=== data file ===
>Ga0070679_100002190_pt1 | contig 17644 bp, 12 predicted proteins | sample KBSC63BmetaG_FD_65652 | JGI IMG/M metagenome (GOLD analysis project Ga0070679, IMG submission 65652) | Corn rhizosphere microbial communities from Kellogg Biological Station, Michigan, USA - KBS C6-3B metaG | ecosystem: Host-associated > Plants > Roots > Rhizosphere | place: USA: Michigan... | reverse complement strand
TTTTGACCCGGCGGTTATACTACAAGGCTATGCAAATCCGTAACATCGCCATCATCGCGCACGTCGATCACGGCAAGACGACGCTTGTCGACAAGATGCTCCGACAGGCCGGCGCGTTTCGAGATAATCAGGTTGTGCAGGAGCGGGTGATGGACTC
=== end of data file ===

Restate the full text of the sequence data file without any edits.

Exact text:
>Ga0070679_100002190_pt1 | contig 17644 bp, 12 predicted proteins | sample KBSC63BmetaG_FD_65652 | JGI IMG/M metagenome (GOLD analysis project Ga0070679, IMG submission 65652) | Corn rhizosphere microbial communities from Kellogg Biological Station, Michigan, USA - KBS C6-3B metaG | ecosystem: Host-associated > Plants > Roots > Rhizosphere | place: USA: Michigan... | reverse complement strand
TTTTGACCCGGCGGTTATACTACAAGGCTATGCAAATCCGTAACATCGCCATCATCGCGCACGTCGATCACGGCAAGACGACGCTTGTCGACAAGATGCTCCGACAGGCCGGCGCGTTTCGAGATAATCAGGTTGTGCAGGAGCGGGTGATGGACTC